2. Jonathan says:

    There are a few problems with this piece, but I shall remark on only three:

    “Universal Latin probably did not mean that everyone could participate equally well wherever they were, but rather everyone could participate equally badly wherever they were.” – This is a ridiculous statement and does not take the history of the West or the missions into account.

    Firstly Latin was the lingua franca of the West for a long time and even up to our parent’s day it was taught. The missionaries, though using the Tridentine Rite taught the truths of the Faith in the vernacular and some were given dispensation for Masses in the vernacular before the Second Vatican Council.

    Those in the West who are able use a missal with a side-by-side translation of the Mass would be fine. People are smarter than we think, and as one who has attended a Latin Mass, served and cantored have memorised enough to understand the flow and be able to worship with understanding without knowing the language intimately. Understanding the Mass is much more than the language used. I would like to remind readers that Latin is still the language of the Church and that the GIRM still calls for its use in Mass contrary to popular belief.

    “How can we as parishes and dioceses show that we are able to worship “each in their own language” but still worship together showing that there can be unity within diversity?” – Use Latin. It is the Language of the Roman Rite and there is a great deal of room for the vernacular i.e. the readings and the prayers of the faithful.

    “Debates have been raging on our university campuses about the colonisation of language. If there are lectures in Afrikaans, why can’t there be lectures in Xhosa?” – Afrikaans was consciously developed to become an academic language, which took time. Xhosa, as far as I know has not been afforded the same courtesy. Also there are materials available in Afrikaans. This is not a question of colonisation, but an excuse to create an opportunity to “other” a cultural group. We must remember that Afrikaans is the 3rd most spoken Language in South Africa while English only comes up 4th.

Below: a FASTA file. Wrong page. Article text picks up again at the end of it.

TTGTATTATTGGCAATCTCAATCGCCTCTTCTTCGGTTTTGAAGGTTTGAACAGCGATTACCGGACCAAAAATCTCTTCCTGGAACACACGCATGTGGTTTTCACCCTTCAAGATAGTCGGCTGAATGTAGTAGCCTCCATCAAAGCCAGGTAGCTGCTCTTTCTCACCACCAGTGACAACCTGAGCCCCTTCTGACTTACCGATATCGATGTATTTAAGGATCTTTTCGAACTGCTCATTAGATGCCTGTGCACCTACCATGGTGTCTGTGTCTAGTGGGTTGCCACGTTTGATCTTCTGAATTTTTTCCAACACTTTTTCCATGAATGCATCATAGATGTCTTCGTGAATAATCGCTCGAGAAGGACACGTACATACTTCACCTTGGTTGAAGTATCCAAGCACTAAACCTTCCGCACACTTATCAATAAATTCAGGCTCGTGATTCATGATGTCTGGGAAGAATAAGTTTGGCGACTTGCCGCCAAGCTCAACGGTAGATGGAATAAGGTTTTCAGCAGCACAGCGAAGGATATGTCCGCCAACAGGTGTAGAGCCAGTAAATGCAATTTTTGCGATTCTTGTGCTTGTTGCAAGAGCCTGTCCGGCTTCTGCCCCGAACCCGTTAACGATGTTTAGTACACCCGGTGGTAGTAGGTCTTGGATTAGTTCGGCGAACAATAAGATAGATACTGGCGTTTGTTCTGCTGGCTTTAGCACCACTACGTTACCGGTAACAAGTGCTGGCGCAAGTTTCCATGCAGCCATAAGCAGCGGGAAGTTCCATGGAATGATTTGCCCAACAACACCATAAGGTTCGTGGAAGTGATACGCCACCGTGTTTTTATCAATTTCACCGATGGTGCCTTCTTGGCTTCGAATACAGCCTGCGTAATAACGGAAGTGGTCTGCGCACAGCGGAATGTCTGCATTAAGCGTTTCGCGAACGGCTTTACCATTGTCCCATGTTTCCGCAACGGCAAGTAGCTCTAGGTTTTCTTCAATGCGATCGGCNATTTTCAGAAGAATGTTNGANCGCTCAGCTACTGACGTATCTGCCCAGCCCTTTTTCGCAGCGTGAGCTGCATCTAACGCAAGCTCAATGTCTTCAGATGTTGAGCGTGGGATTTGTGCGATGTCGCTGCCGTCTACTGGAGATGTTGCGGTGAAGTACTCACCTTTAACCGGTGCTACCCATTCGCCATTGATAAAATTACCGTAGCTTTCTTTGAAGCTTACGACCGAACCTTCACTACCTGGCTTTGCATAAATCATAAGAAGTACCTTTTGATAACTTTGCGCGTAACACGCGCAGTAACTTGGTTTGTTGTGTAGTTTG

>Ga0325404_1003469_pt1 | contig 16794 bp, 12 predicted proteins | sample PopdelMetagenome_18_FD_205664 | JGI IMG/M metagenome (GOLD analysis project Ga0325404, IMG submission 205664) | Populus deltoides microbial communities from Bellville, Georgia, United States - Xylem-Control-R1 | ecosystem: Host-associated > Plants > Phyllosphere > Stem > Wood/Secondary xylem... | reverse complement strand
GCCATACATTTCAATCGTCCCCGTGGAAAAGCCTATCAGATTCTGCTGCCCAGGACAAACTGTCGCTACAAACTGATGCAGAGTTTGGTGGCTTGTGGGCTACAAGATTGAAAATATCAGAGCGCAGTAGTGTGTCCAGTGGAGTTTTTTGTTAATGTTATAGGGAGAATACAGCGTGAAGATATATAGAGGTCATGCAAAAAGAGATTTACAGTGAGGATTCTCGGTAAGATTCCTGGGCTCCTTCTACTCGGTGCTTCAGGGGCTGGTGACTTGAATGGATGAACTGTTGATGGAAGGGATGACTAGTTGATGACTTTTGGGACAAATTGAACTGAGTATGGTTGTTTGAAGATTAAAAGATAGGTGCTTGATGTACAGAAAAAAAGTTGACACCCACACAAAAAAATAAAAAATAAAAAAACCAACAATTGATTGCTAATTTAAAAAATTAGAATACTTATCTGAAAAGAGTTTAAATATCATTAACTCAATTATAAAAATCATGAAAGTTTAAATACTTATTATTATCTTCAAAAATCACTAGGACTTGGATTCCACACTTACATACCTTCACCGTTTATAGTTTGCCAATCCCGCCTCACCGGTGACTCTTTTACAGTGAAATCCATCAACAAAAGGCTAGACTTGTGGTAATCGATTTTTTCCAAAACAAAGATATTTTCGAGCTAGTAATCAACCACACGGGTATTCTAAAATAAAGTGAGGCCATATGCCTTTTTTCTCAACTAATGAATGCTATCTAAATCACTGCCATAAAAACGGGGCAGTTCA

I would say that there could (and should) be lectures in Xhosa, but who will volunteer to take that role and who will build these universities? There are currently lecturers that can teach in English and Afrikaans, let those of other language groups step up to the plate and also be sure that their students are able to express themselves in English, as education in Afrikaans has done. It is wrong to destroy the culture of an Afrikaans University because the people who enrol do not want to study in that language. Why not go to another university? There are plenty good ones.

    “Afrikaans in a university classroom is then just as inappropriate and wasteful as Xhosa.” – this is a sad conclusion and adds to the destructive spirit of racism in our country. Neither languages would be wasteful. It is ironic, but the perception that the English language is superior due to its imagined international preference seems to remain a problem.

    As one who has studied teaching I am grateful that I am not in the field because of this silliness. People have such hatred in their hearts that they want to destroy that which is “other”. It is time that we forge our own paths even if it means setting up new structures to fulfil this desire. I would think that a university for each language group would be a great boon – the more institutions of learning that are available the better things would be!